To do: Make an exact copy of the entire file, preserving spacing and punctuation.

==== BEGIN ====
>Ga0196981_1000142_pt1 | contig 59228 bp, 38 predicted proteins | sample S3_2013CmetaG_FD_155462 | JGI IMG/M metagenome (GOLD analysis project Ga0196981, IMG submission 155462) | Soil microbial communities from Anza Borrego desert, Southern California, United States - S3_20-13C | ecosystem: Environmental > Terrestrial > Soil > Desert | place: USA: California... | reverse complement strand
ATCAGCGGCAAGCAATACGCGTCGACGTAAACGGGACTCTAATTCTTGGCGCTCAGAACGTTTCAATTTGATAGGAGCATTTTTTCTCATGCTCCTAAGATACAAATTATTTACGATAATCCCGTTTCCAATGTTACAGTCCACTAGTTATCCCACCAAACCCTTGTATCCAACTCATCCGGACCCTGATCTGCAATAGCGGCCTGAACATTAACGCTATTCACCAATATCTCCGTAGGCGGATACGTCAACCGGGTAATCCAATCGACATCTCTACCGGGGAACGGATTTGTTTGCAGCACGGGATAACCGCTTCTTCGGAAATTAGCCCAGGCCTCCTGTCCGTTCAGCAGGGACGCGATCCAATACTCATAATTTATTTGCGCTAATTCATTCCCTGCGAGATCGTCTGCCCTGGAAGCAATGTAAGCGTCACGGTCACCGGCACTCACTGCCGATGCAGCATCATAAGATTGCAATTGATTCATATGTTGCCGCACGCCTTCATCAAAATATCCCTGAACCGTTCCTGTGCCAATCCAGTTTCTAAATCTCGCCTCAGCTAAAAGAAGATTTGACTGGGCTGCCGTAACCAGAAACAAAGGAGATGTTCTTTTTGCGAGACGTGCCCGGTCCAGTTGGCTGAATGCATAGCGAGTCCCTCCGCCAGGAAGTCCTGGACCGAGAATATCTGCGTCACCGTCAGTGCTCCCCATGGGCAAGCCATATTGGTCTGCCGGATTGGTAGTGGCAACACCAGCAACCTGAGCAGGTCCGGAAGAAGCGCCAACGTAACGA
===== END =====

>Ga0196981_1000142_pt1 | contig 59228 bp, 38 predicted proteins | sample S3_2013CmetaG_FD_155462 | JGI IMG/M metagenome (GOLD analysis project Ga0196981, IMG submission 155462) | Soil microbial communities from Anza Borrego desert, Southern California, United States - S3_20-13C | ecosystem: Environmental > Terrestrial > Soil > Desert | place: USA: California... | reverse complement strand
ATCAGCGGCAAGCAATACGCGTCGACGTAAACGGGACTCTAATTCTTGGCGCTCAGAACGTTTCAATTTGATAGGAGCATTTTTTCTCATGCTCCTAAGATACAAATTATTTACGATAATCCCGTTTCCAATGTTACAGTCCACTAGTTATCCCACCAAACCCTTGTATCCAACTCATCCGGACCCTGATCTGCAATAGCGGCCTGAACATTAACGCTATTCACCAATATCTCCGTAGGCGGATACGTCAACCGGGTAATCCAATCGACATCTCTACCGGGGAACGGATTTGTTTGCAGCACGGGATAACCGCTTCTTCGGAAATTAGCCCAGGCCTCCTGTCCGTTCAGCAGGGACGCGATCCAATACTCATAATTTATTTGCGCTAATTCATTCCCTGCGAGATCGTCTGCCCTGGAAGCAATGTAAGCGTCACGGTCACCGGCACTCACTGCCGATGCAGCATCATAAGATTGCAATTGATTCATATGTTGCCGCACGCCTTCATCAAAATATCCCTGAACCGTTCCTGTGCCAATCCAGTTTCTAAATCTCGCCTCAGCTAAAAGAAGATTTGACTGGGCTGCCGTAACCAGAAACAAAGGAGATGTTCTTTTTGCGAGACGTGCCCGGTCCAGTTGGCTGAATGCATAGCGAGTCCCTCCGCCAGGAAGTCCTGGACCGAGAATATCTGCGTCACCGTCAGTGCTCCCCATGGGCAAGCCATATTGGTCTGCCGGATTGGTAGTGGCAACACCAGCAACCTGAGCAGGTCCGGAAGAAGCGCCAACGTAACGA